Attachment:
patchannotated.jpg


The cut is a clean saw cut in the side of and perpendicular to the 3/4" copper pipe. I know the "proper" way to fix it is to cut all the way through, separate the pieces, slip on a copper sleeve, put both pieces in and sweat it.

The problem is the pipes are no longer round. I'd rather not cut all the way through, I just want to plug the hole. Researching on the net, I came across this idea and want to see if anyone can poke holes in it, pun intended.

You make a snap-on copper patch, snap it on, and then sweat that to fill voids with solder. The patch is made of a straight coupling bushing cut longitudinally which yields two pieces, one bigger than the other. You use the bigger piece. It snaps right on the side of a pipe, per the following photos.

First photo: How the patch is cut
Second photo: Patch not snapped on
Third photo: Patch snapped on

The beauty is that the pipe doesn't have be round. Once it's snapped on, you sweat that piece. For good measure I'd still add the hose clamps. Is this a proper, long term fix?


In my experience, If a pipe with a patch of that type is used, the patch, pipe and solder will fracture, if bent at all. If you insist on keeping the tree I would advise against such a patch.

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 Post subject: Re: Dadburn roots--fixing a water leak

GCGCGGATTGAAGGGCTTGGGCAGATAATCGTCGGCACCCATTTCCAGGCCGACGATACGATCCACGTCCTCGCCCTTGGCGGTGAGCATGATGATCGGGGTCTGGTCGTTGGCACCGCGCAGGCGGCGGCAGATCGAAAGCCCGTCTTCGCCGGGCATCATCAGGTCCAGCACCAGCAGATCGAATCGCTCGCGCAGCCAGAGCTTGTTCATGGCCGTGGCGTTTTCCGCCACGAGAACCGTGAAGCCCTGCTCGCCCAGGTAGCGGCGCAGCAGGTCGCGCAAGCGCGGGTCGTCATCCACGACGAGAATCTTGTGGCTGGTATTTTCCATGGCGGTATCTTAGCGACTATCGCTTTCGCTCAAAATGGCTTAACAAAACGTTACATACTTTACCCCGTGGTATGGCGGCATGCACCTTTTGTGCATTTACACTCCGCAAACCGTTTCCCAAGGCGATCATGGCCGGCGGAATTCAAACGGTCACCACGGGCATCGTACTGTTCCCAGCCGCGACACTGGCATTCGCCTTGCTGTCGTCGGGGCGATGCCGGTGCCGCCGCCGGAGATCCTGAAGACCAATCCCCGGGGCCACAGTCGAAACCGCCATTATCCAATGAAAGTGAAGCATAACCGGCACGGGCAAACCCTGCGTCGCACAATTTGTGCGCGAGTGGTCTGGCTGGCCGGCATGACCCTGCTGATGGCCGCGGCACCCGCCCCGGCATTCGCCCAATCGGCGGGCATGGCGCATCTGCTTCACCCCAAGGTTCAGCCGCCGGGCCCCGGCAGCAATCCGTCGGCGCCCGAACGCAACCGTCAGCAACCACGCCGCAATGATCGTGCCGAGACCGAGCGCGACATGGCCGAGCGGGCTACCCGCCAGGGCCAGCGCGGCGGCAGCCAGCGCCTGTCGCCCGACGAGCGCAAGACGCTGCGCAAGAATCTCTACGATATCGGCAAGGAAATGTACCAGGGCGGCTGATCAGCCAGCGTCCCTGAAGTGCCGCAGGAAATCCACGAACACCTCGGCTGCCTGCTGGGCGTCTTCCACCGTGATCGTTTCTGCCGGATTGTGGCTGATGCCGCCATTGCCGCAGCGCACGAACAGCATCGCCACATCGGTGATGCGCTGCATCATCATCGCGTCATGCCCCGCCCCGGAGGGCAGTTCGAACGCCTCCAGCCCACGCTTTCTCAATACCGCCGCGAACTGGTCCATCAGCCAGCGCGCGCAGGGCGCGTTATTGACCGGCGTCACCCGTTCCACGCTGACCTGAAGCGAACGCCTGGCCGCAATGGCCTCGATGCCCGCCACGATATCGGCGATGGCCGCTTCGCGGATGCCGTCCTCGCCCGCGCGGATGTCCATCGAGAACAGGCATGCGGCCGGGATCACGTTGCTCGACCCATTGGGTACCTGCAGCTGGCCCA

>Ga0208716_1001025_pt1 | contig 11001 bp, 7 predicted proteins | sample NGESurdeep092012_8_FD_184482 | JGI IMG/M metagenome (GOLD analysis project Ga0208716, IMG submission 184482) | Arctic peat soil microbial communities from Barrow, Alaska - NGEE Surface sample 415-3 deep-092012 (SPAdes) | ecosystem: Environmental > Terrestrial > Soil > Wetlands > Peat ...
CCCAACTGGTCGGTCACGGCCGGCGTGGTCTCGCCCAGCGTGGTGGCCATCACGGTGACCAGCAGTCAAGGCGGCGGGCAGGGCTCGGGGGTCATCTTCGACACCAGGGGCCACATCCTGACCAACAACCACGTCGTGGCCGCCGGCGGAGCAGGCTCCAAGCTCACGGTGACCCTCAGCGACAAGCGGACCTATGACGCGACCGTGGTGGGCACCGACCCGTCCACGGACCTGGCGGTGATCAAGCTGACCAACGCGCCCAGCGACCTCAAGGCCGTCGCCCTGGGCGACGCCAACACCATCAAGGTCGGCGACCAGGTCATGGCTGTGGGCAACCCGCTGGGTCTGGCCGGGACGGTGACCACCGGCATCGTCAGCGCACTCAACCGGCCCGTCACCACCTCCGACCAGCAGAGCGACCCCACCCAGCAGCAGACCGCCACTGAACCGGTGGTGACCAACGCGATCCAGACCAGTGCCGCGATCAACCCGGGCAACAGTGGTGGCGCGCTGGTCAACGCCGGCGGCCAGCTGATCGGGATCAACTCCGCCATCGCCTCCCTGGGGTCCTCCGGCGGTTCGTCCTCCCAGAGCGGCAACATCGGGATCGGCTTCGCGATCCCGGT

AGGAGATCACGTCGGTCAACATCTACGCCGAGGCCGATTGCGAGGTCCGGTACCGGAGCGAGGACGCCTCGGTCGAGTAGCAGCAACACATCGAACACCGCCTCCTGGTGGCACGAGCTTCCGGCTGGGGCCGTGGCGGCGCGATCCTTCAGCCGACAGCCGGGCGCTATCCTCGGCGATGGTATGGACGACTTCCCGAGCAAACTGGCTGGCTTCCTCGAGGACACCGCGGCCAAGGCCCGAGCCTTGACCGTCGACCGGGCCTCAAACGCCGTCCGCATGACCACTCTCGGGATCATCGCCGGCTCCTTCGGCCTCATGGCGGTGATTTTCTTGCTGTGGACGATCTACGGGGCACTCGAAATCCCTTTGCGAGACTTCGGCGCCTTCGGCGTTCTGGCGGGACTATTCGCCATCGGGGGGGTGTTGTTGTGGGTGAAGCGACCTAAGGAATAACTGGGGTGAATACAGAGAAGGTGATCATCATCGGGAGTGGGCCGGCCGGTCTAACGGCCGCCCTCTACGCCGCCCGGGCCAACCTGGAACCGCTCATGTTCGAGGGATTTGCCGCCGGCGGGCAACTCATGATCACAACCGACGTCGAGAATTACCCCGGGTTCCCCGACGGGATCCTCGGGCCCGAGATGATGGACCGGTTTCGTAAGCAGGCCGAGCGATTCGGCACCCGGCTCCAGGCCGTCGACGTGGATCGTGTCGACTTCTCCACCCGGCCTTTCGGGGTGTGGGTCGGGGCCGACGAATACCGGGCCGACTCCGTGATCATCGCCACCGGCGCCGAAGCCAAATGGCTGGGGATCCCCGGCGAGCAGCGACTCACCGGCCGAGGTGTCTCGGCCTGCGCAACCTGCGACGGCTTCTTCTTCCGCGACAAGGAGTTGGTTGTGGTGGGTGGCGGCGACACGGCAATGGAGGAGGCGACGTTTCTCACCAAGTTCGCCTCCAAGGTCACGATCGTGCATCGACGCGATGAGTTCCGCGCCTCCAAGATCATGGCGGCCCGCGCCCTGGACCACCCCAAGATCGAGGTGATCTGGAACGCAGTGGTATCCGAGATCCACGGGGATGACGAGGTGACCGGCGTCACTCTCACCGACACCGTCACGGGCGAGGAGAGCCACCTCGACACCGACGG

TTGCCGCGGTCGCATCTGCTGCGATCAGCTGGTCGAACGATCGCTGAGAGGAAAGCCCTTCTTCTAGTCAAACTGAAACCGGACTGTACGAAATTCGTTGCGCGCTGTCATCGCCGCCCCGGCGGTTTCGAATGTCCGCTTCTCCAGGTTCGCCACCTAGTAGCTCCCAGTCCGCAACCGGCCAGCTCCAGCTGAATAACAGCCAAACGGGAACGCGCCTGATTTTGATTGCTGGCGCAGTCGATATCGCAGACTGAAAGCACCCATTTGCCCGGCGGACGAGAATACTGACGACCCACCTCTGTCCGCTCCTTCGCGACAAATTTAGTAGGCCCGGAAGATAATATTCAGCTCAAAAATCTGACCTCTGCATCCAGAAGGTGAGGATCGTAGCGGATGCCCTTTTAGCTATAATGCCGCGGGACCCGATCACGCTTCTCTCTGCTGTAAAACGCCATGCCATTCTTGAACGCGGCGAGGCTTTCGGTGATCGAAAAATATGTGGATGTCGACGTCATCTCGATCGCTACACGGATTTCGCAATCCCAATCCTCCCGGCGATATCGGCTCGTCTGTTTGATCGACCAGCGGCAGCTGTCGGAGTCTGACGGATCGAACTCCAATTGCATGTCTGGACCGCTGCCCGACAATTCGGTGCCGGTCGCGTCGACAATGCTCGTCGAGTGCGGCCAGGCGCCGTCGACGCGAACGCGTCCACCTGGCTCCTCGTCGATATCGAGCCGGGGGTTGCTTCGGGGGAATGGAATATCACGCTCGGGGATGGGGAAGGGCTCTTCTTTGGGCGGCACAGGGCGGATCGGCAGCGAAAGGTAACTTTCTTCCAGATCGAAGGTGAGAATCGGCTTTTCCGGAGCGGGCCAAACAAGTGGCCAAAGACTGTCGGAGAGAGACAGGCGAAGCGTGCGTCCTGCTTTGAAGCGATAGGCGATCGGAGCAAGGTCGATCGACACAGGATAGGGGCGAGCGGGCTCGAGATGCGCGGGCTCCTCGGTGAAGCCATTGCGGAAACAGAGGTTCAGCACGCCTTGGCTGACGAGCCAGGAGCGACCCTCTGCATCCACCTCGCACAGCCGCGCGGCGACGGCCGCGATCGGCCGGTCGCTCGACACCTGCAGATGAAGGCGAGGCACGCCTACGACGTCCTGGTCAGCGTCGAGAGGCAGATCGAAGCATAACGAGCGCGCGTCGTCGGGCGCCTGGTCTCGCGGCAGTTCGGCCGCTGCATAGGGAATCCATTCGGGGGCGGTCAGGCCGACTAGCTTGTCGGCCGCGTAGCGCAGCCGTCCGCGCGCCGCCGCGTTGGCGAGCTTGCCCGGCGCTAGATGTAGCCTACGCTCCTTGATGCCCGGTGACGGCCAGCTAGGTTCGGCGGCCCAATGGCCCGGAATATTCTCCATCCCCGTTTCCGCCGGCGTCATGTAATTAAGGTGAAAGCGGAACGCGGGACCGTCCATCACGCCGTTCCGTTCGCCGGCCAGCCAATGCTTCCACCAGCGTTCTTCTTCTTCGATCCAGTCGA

PostPosted: Jun Fri 14, 2019 2:37 am 
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19&41 wrote:
In my experience, If a pipe with a patch of that type is used, the patch, pipe and solder will fracture, if bent at all. If you insist on keeping the tree I would advise against such a patch.


Good point. I suppose I could protect it more by installing a line of hose clamps over the sweated patch, or manufacturing a large wooden clamp that would protect a few inches of that region. Such a big clamp might be a good idea because even if the pipe was cut and a coupler bushing was soldered on, someday it might still be subject to forces against it.

The saddle patches I've researched seem to be considered short term solutions. If they were long term fixes, I'd prefer them over the soldering method as the flexible seal would still work even if torqued. What kind of life in the ground do these saddle patches have?


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 Post subject: Re: Dadburn roots--fixing a water leak
PostPosted: Jun Fri 14, 2019 2:54 am 
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I've not used them buried, I just know how they have done with any bending or flexing. If you can dry the ends, maybe a piece of tubing with 2 unions soldered into place after cutting out the bad portion.

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 Post subject: Re: Dadburn roots--fixing a water leak
PostPosted: Jun Fri 14, 2019 4:28 am 
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What is the usage of the pipe you are repairing?
What about this: http://www.duraplastics.com/userfiles/f ... et-333.pdf

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 Post subject: Re: Dadburn roots--fixing a water leak
PostPosted: Jun Fri 14, 2019 6:38 am